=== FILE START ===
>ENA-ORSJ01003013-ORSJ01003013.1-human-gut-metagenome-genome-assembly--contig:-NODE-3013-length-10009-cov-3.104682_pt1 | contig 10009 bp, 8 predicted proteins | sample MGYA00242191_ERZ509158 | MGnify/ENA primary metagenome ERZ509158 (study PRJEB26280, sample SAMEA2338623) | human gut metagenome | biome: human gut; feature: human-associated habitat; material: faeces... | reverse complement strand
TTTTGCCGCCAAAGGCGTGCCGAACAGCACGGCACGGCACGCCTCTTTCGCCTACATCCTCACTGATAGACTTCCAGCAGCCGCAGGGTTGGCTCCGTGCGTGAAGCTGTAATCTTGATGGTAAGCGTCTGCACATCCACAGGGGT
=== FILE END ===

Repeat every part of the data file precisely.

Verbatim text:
>ENA-ORSJ01003013-ORSJ01003013.1-human-gut-metagenome-genome-assembly--contig:-NODE-3013-length-10009-cov-3.104682_pt1 | contig 10009 bp, 8 predicted proteins | sample MGYA00242191_ERZ509158 | MGnify/ENA primary metagenome ERZ509158 (study PRJEB26280, sample SAMEA2338623) | human gut metagenome | biome: human gut; feature: human-associated habitat; material: faeces... | reverse complement strand
TTTTGCCGCCAAAGGCGTGCCGAACAGCACGGCACGGCACGCCTCTTTCGCCTACATCCTCACTGATAGACTTCCAGCAGCCGCAGGGTTGGCTCCGTGCGTGAAGCTGTAATCTTGATGGTAAGCGTCTGCACATCCACAGGGGT